WASHINGTON ― When Sen. Tammy Duckworth (D-Ill.) thinks about one of the authors of the Bush-era “torture memos” joining the Trump administration, her mind goes back to when she was flying missions to Abu Ghraib prison at the time that photos emerged of U.S. military personnel torturing prisoners.
“When those pictures came out, pretty much almost universal reaction among my fellow soldiers and myself was utter disgust,” Duckworth said in an interview with HuffPost. “Our reaction, and pardon my language, was those fuckers just made it more dangerous for the rest of us to do our jobs.”
Duckworth is a Purple Heart recipient who lost both her legs after the helicopter she was co-piloting was shot down in Iraq in 2004. Now, as she represents Illinois in the U.S. Senate, she said her experience in the military drives her opposition to President Donald Trump’s nomination of Steven Bradbury to an administration post.
Our reaction, and pardon my language, was those fuckers just made it more dangerous for the rest of us to do our jobs.”
Bradbury was one of the Justice Department lawyers who signed off on methods of torture during the Bush administration. Bradbury authored four memos, one of which authorized the use of techniques like “dietary manipulation,” nudity, “walling,” “cramped confinement,” sleep deprivation of more than 48 hours and waterboarding. In another memo, Bradbury said detainees could be put in diapers so long as those diapers were “checked regularly and changed as necessary.” The Justice Department’s ethics office had “serious concerns” about parts of Bradbury’s analysis, though DOJ ethics attorneys did not conclude that Bradbury committed professional misconduct.
HuffPost was the first to report back in March that Bradbury was in the running for a nomination. Trump nominated him to the position of general counsel of the Transportation Department in June. Duckworth had placed a hold on Bradbury’s nomination, but Republicans on the Senate Commerce, Science and Transportation Committee voted last week to advance Bradbury’s nomination. Duckworth joined her Democratic colleagues in opposing his nomination. Bradbury’s nomination still must be confirmed by the Senate as a whole.
Duckworth told HuffPost that, just like the U.S. soldiers who mistreated prisoners at Abu Ghraib, Bradbury’s actions at the Justice Department “made it more dangerous and harder” for members of the military to do their jobs.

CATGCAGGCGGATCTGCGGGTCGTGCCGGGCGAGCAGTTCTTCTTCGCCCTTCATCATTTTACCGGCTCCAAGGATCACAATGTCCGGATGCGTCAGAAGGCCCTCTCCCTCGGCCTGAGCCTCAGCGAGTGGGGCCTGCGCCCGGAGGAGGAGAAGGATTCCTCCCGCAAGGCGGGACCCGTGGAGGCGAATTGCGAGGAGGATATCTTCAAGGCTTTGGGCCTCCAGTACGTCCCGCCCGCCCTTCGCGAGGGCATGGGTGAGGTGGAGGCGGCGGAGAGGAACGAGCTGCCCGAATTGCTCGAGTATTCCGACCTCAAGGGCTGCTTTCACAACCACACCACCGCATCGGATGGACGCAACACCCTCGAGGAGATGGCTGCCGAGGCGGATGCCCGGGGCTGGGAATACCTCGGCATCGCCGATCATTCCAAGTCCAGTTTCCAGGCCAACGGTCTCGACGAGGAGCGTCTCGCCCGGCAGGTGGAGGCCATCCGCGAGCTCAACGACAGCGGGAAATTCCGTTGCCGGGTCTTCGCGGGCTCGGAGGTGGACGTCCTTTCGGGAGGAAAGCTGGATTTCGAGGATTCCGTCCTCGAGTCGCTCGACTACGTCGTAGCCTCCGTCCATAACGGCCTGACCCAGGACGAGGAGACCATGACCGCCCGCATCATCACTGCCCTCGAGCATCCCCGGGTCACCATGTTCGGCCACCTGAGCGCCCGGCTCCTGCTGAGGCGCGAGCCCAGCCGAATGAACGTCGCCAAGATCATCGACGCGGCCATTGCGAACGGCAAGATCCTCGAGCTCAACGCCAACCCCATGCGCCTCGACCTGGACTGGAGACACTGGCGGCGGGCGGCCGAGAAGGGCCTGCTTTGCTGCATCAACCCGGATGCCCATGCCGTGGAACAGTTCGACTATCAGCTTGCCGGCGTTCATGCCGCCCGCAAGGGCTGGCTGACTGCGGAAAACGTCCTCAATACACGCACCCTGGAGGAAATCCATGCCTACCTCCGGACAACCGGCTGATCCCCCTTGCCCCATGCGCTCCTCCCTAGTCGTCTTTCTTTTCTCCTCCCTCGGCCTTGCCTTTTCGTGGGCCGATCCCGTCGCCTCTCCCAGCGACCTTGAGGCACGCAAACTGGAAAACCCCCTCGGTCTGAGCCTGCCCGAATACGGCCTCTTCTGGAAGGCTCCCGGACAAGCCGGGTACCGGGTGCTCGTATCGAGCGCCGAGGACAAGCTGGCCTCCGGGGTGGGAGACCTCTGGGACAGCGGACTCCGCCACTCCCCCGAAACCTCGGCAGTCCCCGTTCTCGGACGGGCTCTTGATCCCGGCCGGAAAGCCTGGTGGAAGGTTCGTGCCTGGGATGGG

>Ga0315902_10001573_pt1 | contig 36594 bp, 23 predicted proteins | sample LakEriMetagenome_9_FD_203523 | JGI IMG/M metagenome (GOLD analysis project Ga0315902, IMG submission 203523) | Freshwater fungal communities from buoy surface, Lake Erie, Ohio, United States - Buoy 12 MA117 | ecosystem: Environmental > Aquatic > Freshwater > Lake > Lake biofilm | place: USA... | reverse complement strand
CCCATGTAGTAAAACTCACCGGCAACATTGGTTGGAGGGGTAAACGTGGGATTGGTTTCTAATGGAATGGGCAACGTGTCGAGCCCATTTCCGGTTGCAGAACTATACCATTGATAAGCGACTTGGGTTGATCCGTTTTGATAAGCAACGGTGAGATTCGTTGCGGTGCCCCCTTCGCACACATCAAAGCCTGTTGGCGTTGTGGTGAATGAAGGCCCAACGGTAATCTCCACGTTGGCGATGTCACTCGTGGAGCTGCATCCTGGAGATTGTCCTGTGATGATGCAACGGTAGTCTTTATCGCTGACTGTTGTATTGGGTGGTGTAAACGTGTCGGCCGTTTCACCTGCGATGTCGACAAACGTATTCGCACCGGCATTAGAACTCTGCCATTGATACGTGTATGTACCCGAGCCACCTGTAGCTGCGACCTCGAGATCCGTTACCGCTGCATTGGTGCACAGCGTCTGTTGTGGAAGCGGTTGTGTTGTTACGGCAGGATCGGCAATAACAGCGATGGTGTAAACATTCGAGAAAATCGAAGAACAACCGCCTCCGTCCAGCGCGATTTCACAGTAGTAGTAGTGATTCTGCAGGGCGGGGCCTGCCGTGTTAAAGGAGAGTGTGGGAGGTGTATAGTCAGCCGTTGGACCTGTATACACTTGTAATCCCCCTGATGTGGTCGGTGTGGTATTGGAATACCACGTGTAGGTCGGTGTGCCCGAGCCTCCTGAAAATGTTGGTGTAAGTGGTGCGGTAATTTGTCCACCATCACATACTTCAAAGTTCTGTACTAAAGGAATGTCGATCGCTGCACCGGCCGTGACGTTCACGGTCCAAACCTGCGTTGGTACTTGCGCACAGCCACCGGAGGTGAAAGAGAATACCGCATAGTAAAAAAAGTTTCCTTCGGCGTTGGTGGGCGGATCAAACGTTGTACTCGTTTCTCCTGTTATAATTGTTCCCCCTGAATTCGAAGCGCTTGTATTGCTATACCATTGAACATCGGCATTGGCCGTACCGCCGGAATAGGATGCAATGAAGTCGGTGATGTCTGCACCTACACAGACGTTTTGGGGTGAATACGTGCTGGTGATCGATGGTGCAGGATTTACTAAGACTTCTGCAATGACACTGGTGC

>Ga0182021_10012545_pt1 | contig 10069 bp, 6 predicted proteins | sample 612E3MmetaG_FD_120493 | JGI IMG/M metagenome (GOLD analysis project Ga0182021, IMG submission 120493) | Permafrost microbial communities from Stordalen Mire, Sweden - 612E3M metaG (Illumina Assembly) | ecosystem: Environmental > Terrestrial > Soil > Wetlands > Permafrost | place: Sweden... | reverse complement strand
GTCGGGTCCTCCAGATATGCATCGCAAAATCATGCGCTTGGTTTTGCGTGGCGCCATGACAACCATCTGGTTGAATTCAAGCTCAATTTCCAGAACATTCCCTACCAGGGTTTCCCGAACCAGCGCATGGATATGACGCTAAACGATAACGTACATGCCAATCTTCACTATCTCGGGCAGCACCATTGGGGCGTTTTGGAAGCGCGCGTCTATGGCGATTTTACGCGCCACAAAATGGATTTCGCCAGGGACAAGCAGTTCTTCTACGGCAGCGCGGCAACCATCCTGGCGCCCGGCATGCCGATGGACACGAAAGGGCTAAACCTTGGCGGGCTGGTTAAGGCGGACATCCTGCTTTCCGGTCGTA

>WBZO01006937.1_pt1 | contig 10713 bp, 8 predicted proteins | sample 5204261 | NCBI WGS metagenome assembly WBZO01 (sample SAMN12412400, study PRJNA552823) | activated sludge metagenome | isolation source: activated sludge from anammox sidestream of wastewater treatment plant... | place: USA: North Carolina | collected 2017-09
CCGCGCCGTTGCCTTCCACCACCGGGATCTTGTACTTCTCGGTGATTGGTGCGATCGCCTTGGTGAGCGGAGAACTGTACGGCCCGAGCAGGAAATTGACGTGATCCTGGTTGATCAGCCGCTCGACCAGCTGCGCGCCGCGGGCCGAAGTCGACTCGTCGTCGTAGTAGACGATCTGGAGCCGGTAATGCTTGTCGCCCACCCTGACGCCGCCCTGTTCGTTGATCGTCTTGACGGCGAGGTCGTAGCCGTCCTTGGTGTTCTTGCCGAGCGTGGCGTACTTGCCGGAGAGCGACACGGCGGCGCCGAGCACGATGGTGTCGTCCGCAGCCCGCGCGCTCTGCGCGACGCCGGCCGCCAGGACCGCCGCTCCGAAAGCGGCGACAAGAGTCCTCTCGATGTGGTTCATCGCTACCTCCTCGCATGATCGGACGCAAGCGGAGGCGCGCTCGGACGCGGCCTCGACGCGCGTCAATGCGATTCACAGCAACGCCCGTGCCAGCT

“It wasn’t just me, bleeding heart liberal, it was me in combat with my guys flying helicopters behind enemy lines thinking, ‘OK, now we don’t have the moral high ground,’” Duckworth said.
Duckworth said she was “incredulous” that the Trump administration would nominate someone who previously failed to gain confirmation in 2008.
“I could not believe that they would actually try to bring him up again,” Duckworth said.
“I’m frankly disappointed in people who I thought were more reasonable, I guess. I just feel like President Trump and his administration have sunk to such new lows,” Duckworth said.
Duckworth isn’t comforted by the fact that Bradbury, if confirmed, won’t be dealing with issues of torture in the Transportation Department. She says she doesn’t believe he’s “fit to serve in any capacity in government” and has shown he’s “willing to put loyalty to a single individual over loyalty to his nation.”
“One of the things that people really have not touched on is that once he’s been confirmed and he’s in the DOT, it is relatively easy to move him over to Justice. This may be a backdoor way to get him into Justice later on if they ever wanted to do it,” Duckworth said. “I don’t know that they do, but once he’s confirmed it’s easier to lateral him because he’s already had confirmation.”
Duckworth recalled her survival, escape, evasion and rescue training, and the importance of treating the enemy humanely.
“Our humane treatment of our enemy, of our captured enemy, impacts how they treat our people if they were to capture our people,” she said. “That’s a fundamental tenet of military training, and that torture memo and the acts that it condoned put our men and women who wore the uniform of our country and those who were most likely to be captured behind enemy lines ― which in the kinetic type of warfare that we have now is just about everybody who wears the uniform ― it puts them in danger and in greater chance of them being tortured.”